Researchers have unveiled the way in which certain bacterium ape the human cells to dodge the body’s immune system. This bacterium may also be held responsible for causing bacterial meningitis. This revelation was made by the researchers of the University of Oxford and Imperial College London.
The most common cause of bacterial meningitis is the Neisseria meningitides bacterium. This bacterium comes in varying forms, resulting in different strains of the disease. There are vaccines available for strains A and C; however there are currently no vaccines available for strain B of the disease. Infection caused due to a virus or bacteria, could lead to an inflammation of the membranes covering the brain and spinal cord. However, bacterial meningitis is considered much more serious, as it could even prove to be fatal.
These researchers hope that their findings could lead to the development of novel vaccines and approaches to shield against meningitis. They saw how one particular protein in the Neisseria meningitides prompts the bacteria to evade the body’s innate immune system and as a result avoid being destroyed. The research team was led by Professor Susan M. Lea of the Sir William Dunn School of Pathology at the University of Oxford and Professor Christoph M. Tang of the Centre for Molecular Microbiology and Infection at Imperial College London.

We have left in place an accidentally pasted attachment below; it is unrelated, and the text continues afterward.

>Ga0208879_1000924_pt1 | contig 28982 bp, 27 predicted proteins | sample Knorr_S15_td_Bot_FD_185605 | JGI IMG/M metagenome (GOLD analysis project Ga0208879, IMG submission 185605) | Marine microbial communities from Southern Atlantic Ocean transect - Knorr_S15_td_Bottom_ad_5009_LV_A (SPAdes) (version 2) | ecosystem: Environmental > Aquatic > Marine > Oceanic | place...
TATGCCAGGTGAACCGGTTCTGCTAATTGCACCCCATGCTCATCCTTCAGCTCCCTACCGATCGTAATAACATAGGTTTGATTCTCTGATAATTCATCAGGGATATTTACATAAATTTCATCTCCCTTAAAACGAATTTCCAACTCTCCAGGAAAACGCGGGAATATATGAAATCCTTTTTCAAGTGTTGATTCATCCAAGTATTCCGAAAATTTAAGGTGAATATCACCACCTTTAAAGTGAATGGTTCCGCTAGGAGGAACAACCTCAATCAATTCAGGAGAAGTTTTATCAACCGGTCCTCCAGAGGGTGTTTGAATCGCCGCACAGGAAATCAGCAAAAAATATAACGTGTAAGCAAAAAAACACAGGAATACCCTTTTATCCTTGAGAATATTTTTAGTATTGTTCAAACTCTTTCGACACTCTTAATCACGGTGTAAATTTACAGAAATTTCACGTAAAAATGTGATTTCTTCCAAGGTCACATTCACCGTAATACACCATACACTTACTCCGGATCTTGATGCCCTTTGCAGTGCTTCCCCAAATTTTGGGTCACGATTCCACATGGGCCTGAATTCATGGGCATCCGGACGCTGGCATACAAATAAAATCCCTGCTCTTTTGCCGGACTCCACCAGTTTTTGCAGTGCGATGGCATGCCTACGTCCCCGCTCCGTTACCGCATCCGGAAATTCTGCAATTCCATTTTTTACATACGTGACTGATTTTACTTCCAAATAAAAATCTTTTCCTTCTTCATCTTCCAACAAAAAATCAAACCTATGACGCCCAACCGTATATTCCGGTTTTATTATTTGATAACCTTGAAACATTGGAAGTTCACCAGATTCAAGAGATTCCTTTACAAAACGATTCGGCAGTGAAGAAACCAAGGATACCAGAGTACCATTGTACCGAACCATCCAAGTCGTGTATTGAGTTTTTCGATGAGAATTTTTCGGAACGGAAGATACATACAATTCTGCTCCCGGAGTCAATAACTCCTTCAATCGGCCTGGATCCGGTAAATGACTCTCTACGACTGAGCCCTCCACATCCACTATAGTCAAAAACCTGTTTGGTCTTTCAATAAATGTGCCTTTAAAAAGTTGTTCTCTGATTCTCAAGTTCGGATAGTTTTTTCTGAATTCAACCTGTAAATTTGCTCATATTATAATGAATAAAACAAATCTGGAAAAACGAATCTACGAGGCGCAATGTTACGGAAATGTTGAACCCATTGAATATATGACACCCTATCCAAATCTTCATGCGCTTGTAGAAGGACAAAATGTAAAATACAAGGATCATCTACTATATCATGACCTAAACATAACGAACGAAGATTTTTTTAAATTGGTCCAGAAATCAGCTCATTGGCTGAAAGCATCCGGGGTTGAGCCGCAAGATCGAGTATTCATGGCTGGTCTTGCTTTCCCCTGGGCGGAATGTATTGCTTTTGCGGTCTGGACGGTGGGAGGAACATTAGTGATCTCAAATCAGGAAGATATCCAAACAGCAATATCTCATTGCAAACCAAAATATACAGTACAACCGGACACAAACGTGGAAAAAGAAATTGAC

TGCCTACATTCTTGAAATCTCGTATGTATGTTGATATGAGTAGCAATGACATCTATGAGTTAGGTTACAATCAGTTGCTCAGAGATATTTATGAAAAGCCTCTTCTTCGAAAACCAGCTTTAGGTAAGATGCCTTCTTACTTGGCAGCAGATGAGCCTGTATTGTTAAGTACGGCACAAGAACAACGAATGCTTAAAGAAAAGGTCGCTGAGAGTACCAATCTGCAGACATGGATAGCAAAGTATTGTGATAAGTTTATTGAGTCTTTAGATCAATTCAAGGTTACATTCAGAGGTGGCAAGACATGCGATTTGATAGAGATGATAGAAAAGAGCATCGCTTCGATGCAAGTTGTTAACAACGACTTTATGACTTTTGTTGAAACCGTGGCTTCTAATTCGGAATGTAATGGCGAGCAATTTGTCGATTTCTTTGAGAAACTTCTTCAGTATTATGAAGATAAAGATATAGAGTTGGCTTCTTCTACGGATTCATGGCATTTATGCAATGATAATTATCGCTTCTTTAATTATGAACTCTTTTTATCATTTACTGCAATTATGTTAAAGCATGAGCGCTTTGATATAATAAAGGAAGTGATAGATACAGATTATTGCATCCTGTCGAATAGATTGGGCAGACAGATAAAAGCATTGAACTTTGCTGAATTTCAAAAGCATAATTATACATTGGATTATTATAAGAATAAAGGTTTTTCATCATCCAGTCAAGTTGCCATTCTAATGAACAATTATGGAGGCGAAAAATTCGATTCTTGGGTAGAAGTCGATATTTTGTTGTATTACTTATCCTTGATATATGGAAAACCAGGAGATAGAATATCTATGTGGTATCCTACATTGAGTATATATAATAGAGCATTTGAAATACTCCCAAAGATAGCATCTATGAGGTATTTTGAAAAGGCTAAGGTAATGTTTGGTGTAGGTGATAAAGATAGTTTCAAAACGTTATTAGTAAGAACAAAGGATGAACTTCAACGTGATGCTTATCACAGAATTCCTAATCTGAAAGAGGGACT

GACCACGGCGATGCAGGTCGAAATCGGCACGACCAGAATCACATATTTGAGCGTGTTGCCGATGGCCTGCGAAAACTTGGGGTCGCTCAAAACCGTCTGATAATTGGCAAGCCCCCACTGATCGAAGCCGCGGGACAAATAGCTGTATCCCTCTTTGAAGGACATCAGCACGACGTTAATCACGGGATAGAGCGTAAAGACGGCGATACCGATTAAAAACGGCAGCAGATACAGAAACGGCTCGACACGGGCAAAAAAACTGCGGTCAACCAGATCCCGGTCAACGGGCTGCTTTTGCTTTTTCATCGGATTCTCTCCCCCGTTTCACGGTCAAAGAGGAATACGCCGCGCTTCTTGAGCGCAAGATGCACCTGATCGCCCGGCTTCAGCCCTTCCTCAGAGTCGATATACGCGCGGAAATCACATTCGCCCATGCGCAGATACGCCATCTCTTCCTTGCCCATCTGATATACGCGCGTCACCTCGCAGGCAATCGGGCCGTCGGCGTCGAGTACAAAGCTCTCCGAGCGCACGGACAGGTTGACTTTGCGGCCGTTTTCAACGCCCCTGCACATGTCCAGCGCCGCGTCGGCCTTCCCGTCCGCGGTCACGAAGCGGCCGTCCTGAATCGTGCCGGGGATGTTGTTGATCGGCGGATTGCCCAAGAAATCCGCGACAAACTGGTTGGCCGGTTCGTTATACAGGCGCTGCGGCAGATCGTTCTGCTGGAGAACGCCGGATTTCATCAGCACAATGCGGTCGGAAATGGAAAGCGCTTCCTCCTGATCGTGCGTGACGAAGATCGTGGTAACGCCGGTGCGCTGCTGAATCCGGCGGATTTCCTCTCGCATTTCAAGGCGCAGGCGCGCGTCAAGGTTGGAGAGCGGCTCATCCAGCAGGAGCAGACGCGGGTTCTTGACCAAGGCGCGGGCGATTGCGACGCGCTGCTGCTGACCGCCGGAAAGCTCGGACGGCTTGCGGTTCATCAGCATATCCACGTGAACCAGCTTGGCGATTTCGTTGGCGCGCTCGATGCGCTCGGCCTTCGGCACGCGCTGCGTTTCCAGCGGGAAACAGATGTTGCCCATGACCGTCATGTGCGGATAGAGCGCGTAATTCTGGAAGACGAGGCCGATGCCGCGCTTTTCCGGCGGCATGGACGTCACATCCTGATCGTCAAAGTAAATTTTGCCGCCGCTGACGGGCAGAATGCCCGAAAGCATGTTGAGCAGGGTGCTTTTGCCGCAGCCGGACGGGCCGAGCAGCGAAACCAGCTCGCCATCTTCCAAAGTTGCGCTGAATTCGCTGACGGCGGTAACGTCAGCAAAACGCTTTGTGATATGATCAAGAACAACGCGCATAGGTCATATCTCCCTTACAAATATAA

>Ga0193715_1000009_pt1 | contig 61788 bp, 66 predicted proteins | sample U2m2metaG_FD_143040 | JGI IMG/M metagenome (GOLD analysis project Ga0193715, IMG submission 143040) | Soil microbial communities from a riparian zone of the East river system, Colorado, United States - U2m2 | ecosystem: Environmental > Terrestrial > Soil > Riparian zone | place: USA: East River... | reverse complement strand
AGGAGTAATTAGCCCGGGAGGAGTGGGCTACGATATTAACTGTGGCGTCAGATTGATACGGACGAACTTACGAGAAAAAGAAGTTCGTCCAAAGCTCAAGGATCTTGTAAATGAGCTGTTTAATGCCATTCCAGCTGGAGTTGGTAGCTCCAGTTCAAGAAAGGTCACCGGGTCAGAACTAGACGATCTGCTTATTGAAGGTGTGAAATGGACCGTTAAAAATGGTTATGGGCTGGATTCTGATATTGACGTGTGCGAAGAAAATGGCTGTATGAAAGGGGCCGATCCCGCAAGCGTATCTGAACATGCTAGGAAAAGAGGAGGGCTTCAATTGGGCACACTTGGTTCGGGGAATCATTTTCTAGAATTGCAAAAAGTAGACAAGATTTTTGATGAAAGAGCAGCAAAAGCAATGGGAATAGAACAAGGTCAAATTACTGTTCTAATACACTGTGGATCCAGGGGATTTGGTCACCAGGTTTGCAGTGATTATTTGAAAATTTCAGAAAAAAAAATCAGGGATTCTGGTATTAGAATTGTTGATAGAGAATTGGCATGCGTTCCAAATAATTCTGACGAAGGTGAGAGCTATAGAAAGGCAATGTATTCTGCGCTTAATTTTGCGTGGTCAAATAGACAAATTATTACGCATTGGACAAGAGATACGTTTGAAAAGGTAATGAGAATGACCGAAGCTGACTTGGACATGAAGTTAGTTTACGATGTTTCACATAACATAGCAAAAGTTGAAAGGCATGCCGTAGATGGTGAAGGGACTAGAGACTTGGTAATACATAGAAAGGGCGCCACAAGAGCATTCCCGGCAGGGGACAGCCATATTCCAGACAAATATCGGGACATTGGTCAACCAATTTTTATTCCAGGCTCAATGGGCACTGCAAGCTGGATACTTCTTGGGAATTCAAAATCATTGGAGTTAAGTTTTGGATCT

Professor Lea says that, “It’s like the bacteria have stolen someone’s coat and put it on in an effort to look like them. This protein enables the meningococcal bacteria to pass themselves off as human cells, and the disguise is good enough to fool the immune system.”
Professor Tang added that, “Meningitis B can be a devastating disease and there is an urgent need to create an effective vaccine against it. We hope our new findings will help with this work. Our study gives us a clearer understanding of how meningococcal bacteria shield themselves from the immune system and it suggests that we could tailor new vaccines to fight this important human pathogen.”
The study results are believed to be useful for the future development of various protective vaccines against this potentially fatal disease. The study authors state that they hope to soon use these findings, to work in collaboration with pharmaceutical companies with the aim of producing enhanced and powerful vaccines that protect against meningitis B.
Their study findings are published in Nature.